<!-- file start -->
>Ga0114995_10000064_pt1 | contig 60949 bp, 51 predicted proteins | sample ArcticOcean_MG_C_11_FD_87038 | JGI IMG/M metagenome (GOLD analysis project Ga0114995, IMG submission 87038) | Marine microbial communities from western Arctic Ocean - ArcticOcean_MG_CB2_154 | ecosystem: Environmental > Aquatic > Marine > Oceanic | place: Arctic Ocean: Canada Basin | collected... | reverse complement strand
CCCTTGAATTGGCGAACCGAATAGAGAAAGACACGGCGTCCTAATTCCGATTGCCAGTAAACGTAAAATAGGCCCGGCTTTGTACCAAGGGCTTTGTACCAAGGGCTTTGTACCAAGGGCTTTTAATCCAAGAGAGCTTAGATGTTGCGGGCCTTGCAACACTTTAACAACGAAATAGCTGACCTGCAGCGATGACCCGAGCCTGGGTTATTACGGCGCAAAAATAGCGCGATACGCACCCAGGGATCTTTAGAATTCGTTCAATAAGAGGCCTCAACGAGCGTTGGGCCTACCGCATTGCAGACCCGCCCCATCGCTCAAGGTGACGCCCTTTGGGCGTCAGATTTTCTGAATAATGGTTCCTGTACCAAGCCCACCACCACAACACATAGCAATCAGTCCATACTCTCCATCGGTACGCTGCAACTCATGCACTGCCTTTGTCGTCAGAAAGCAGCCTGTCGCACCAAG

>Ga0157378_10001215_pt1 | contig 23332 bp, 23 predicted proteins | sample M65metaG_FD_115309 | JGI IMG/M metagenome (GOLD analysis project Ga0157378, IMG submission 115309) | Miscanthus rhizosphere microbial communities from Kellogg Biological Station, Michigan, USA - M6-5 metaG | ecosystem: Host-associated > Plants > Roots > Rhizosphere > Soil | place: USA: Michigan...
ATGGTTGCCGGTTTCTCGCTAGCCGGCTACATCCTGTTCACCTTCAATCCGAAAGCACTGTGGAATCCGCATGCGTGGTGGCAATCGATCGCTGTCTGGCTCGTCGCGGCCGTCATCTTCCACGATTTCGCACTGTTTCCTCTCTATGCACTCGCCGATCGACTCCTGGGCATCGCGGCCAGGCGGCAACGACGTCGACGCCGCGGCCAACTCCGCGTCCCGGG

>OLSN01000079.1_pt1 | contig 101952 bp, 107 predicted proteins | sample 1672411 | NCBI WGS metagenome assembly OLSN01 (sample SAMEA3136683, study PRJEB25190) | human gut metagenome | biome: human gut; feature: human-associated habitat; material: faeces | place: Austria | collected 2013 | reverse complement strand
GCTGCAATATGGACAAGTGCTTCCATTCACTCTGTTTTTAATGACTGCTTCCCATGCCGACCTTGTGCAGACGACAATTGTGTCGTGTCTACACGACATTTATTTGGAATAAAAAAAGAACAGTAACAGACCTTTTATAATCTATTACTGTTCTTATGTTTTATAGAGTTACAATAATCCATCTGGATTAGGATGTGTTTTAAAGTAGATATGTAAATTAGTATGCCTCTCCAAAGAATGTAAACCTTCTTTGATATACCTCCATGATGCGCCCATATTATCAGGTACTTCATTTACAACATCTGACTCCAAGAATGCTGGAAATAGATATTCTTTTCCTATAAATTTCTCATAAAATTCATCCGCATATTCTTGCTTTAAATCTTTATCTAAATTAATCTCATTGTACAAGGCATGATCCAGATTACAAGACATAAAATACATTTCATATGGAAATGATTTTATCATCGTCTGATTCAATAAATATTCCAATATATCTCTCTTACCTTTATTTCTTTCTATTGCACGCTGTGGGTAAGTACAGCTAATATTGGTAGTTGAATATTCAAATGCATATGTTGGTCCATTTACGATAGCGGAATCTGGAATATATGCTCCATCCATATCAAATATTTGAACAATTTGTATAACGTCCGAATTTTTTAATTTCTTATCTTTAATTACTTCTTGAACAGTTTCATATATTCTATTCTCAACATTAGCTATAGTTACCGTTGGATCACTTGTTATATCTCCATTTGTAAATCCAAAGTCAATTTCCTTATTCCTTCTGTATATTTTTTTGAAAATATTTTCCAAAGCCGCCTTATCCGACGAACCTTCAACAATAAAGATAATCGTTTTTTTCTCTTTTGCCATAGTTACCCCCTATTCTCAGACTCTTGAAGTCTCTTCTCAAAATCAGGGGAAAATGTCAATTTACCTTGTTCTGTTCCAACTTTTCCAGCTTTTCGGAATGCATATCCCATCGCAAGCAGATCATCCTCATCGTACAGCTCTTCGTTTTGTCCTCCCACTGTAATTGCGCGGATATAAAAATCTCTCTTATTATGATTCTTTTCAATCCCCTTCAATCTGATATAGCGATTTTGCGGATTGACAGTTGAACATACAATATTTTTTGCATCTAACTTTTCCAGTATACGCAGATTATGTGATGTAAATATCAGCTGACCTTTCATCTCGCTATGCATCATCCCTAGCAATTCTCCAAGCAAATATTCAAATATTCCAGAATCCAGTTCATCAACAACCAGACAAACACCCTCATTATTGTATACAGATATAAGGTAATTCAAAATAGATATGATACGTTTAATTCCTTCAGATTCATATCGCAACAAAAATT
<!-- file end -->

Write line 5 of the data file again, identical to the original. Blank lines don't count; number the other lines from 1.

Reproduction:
>OLSN01000079.1_pt1 | contig 101952 bp, 107 predicted proteins | sample 1672411 | NCBI WGS metagenome assembly OLSN01 (sample SAMEA3136683, study PRJEB25190) | human gut metagenome | biome: human gut; feature: human-associated habitat; material: faeces | place: Austria | collected 2013 | reverse complement strand